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On Sunday, October 4, thousands of southcentral Kentuckians will see Mammoth Cave National Park as they never have before, and they won’t have to leave home to do it. WKYU-PBS, Channel 24, will broadcast a virtual visit to the far reaches of the park in a one-hour high-definition documentary called Mammoth Cave: A Way to Wonder.
“The staff at WKYU-PBS presented the park with a rare opportunity and we jumped at it,” said Superintendent Patrick Reed. “The program reveals the story of the cave, and reminds us of why this place was set aside as a national park. We are very grateful to the Friends of Mammoth Cave National Park, Bluegrass Cellular, and the Kentucky Department of Tourism, all of whom provided funding for the project.”
The idea arose from conversations between the station’s Emmy Award winning-producer Cheryl Beckley and the park’s information officer, Vickie Carson in August 2008.
“Several things came together that led us to doing this documentary,” said Beckley, “like the convergence of the Ken Burns series on the National Park Service, the new six-mile lighting system in Mammoth Cave, the 20th anniversary of WKYU-PBS, and the advent of HD technology. It was the right time for a project like this to happen.”
“There is always a need to find a better way to explain the cave and share its beauty,” said Carson. “Even though the cave is the major feature of the park, it’s hidden and dark and mysterious. The cave is a delicate, foreign environment – connected to the surface world, but very different from it. Our task is to both protect and explain it.”
Beckley developed and directed the program, which contains four segments: history and prehistory; science and research; the park’s power to inspire; and compelling human stories of the cave and parkland. Each segment features interviews that together convey a holistic picture of the park.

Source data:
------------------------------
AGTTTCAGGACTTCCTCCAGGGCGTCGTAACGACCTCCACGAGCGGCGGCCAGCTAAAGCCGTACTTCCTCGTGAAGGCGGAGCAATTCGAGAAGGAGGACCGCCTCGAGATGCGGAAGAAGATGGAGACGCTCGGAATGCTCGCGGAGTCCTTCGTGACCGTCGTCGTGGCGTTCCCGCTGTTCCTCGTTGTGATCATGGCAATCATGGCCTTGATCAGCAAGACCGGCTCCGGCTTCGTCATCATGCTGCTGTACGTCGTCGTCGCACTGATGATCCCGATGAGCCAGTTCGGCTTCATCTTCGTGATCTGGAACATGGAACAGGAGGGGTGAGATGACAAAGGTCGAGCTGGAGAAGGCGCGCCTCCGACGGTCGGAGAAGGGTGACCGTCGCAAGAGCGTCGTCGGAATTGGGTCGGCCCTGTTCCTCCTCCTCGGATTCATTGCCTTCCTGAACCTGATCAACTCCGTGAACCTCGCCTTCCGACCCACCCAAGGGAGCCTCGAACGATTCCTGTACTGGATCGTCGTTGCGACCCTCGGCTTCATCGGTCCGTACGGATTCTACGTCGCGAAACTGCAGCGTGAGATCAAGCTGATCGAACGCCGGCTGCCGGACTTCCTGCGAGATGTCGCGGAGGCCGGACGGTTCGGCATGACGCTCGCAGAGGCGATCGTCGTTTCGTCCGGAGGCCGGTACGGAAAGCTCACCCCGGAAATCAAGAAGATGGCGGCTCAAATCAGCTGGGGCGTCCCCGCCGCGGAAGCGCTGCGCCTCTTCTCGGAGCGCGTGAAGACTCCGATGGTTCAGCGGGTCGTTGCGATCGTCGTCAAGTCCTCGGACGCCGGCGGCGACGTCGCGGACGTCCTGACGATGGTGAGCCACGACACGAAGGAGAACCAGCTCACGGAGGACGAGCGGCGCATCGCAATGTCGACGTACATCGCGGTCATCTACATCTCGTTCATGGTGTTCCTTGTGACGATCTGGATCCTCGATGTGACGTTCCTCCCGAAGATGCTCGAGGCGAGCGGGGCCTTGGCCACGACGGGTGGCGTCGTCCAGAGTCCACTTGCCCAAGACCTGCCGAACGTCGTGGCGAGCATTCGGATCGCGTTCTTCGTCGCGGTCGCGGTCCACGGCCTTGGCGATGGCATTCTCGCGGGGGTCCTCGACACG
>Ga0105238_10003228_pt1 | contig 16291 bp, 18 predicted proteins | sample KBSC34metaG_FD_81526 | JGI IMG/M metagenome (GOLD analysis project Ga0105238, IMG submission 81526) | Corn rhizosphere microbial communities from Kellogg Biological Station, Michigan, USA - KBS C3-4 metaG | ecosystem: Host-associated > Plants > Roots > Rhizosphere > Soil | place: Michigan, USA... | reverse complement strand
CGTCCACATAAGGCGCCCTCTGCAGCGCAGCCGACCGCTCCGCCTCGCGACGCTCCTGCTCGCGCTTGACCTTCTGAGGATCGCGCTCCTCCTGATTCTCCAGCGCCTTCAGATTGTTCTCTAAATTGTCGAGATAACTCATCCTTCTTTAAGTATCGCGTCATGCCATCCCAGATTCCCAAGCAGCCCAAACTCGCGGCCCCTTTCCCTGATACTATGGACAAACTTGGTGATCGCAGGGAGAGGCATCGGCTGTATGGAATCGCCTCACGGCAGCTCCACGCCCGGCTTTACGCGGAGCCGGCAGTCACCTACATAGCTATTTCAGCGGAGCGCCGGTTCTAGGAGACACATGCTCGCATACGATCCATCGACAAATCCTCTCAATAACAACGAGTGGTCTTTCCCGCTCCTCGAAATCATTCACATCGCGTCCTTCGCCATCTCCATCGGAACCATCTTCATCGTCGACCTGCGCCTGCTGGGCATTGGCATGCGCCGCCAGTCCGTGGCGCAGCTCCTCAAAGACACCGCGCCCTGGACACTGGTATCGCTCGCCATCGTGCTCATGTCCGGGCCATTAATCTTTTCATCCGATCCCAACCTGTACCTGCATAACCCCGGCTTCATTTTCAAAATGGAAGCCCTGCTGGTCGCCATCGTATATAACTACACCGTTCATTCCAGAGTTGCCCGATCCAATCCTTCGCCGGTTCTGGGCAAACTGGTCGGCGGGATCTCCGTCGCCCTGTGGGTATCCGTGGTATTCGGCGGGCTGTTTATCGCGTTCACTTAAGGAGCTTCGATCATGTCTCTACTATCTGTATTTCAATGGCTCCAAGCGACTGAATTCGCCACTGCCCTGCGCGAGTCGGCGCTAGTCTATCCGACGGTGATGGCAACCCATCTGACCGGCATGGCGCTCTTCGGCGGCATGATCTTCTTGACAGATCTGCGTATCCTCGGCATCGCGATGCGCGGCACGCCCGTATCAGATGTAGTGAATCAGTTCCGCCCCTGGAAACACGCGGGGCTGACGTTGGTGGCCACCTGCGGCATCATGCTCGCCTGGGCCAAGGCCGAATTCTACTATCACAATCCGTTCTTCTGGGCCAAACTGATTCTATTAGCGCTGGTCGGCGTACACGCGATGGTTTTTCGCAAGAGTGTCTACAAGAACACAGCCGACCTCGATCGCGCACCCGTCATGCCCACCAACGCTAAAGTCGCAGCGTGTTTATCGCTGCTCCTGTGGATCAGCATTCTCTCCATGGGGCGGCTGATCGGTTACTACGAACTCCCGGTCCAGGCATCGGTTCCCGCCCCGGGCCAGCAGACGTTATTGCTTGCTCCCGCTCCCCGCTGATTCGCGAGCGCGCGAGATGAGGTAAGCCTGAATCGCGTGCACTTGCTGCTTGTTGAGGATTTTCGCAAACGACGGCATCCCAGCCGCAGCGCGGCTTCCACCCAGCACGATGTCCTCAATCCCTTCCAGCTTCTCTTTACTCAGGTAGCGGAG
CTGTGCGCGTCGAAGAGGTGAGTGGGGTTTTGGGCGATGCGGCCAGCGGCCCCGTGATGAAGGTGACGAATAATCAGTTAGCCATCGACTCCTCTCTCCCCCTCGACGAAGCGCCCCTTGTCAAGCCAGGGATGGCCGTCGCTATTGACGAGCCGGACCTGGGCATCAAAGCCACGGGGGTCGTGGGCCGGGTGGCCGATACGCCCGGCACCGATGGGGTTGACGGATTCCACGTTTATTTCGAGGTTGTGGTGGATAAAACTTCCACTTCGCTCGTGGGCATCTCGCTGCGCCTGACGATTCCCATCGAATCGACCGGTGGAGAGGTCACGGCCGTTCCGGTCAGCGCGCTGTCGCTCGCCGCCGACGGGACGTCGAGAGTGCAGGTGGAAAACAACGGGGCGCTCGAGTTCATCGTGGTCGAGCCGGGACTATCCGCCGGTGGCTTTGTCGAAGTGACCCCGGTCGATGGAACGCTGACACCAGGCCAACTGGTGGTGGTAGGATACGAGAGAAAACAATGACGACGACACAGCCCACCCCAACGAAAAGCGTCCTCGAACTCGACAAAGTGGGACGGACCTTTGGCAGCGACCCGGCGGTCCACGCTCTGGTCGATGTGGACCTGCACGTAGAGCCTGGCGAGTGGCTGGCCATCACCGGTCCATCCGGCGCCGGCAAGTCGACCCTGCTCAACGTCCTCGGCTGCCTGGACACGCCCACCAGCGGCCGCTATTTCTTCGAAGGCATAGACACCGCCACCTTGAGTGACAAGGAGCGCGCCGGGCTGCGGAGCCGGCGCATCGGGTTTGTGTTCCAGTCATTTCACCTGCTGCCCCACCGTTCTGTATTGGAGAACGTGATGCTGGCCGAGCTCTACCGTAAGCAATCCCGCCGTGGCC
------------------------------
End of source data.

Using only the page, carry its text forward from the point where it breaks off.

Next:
On screen, the park is revealed through the discerning eye of Emmy Award winner David Brinkley, WKYU-PBS director of photography for the project.
“Mammoth Cave: A Way to Wonder is our first major undertaking in high-definition, and it has pushed us to the limit in terms of our methods and our physical and mental state of being,” said Brinkley. “We rappelled into the cave on ropes, lugged heavy equipment for miles underground, tromped through the deep woods, and suffered through heat, cold, rain and ticks.”
Beckley, Brinkley, and a crew of three to five staff and students traveled to the park repeatedly over 12 months to video-tape eyeless fish, delicate gypsum crystals, cave tours, kayakers, sunsets, spring wildflowers, fall color, endangered bats, and waterfalls both above and below ground – in all more than 60 hours of footage and interviews.
“The videography is outstanding,” said Beckley. “Every day we shot was better than what we imagined it would be. The people we interviewed related their unique connections to Mammoth Cave and brought it to life.”
“The experience that the broadcasting students gained is matchless,” said Beckley. “They hauled equipment, set the lights, and monitored recording levels at each of the dozens of remote locations where we shot. Some days we would drive home covered in cave mud, but the students were always anxious to come back for more.”
America’s Best Idea, Ken Burns’ 12-hour series on the National Park Service will air on WKYU-PBS Channel 24 and KET September 27-October 3. Mammoth Cave: A Way to Wonder will air on WKYU-PBS Channel 24 on October 4 at 8:00 p.m., and then again at 9:00 p.m.
“The National Park Service byline, ‘Experience Your America,’ encourages people to get into parks and personally discover the American story,” added Superintendent Reed. “Mammoth Cave: A Way to Wonder takes the cave to the public. Whether it’s a favorite passage along the Historic Tour, or a remote cave stream only accessible by rope, Mammoth Cave: A Way to Wonder reveals Mammoth Cave’s untold stories via high definition footage and personal stories. It is an irresistible invitation to an unforgettable place.”
- NPS -